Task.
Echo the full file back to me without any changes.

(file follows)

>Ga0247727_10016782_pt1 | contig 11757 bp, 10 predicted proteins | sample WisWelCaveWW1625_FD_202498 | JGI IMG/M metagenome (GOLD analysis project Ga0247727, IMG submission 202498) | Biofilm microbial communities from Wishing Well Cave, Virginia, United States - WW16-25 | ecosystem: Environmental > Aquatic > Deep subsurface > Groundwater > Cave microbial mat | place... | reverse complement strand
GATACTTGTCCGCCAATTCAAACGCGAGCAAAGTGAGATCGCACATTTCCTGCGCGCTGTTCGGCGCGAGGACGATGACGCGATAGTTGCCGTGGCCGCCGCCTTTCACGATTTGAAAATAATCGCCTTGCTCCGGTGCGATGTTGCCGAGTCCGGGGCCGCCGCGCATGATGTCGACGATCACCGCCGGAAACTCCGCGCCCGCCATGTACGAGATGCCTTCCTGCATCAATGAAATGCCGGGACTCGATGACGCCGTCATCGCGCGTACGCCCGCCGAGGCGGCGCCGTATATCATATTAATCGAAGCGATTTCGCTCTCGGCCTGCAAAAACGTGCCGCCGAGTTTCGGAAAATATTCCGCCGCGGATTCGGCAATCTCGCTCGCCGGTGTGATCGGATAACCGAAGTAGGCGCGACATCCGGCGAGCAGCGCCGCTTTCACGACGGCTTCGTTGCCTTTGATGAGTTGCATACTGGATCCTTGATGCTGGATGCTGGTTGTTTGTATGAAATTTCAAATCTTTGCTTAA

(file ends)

>Ga0247727_10016782_pt1 | contig 11757 bp, 10 predicted proteins | sample WisWelCaveWW1625_FD_202498 | JGI IMG/M metagenome (GOLD analysis project Ga0247727, IMG submission 202498) | Biofilm microbial communities from Wishing Well Cave, Virginia, United States - WW16-25 | ecosystem: Environmental > Aquatic > Deep subsurface > Groundwater > Cave microbial mat | place... | reverse complement strand
GATACTTGTCCGCCAATTCAAACGCGAGCAAAGTGAGATCGCACATTTCCTGCGCGCTGTTCGGCGCGAGGACGATGACGCGATAGTTGCCGTGGCCGCCGCCTTTCACGATTTGAAAATAATCGCCTTGCTCCGGTGCGATGTTGCCGAGTCCGGGGCCGCCGCGCATGATGTCGACGATCACCGCCGGAAACTCCGCGCCCGCCATGTACGAGATGCCTTCCTGCATCAATGAAATGCCGGGACTCGATGACGCCGTCATCGCGCGTACGCCCGCCGAGGCGGCGCCGTATATCATATTAATCGAAGCGATTTCGCTCTCGGCCTGCAAAAACGTGCCGCCGAGTTTCGGAAAATATTCCGCCGCGGATTCGGCAATCTCGCTCGCCGGTGTGATCGGATAACCGAAGTAGGCGCGACATCCGGCGAGCAGCGCCGCTTTCACGACGGCTTCGTTGCCTTTGATGAGTTGCATACTGGATCCTTGATGCTGGATGCTGGTTGTTTGTATGAAATTTCAAATCTTTGCTTAA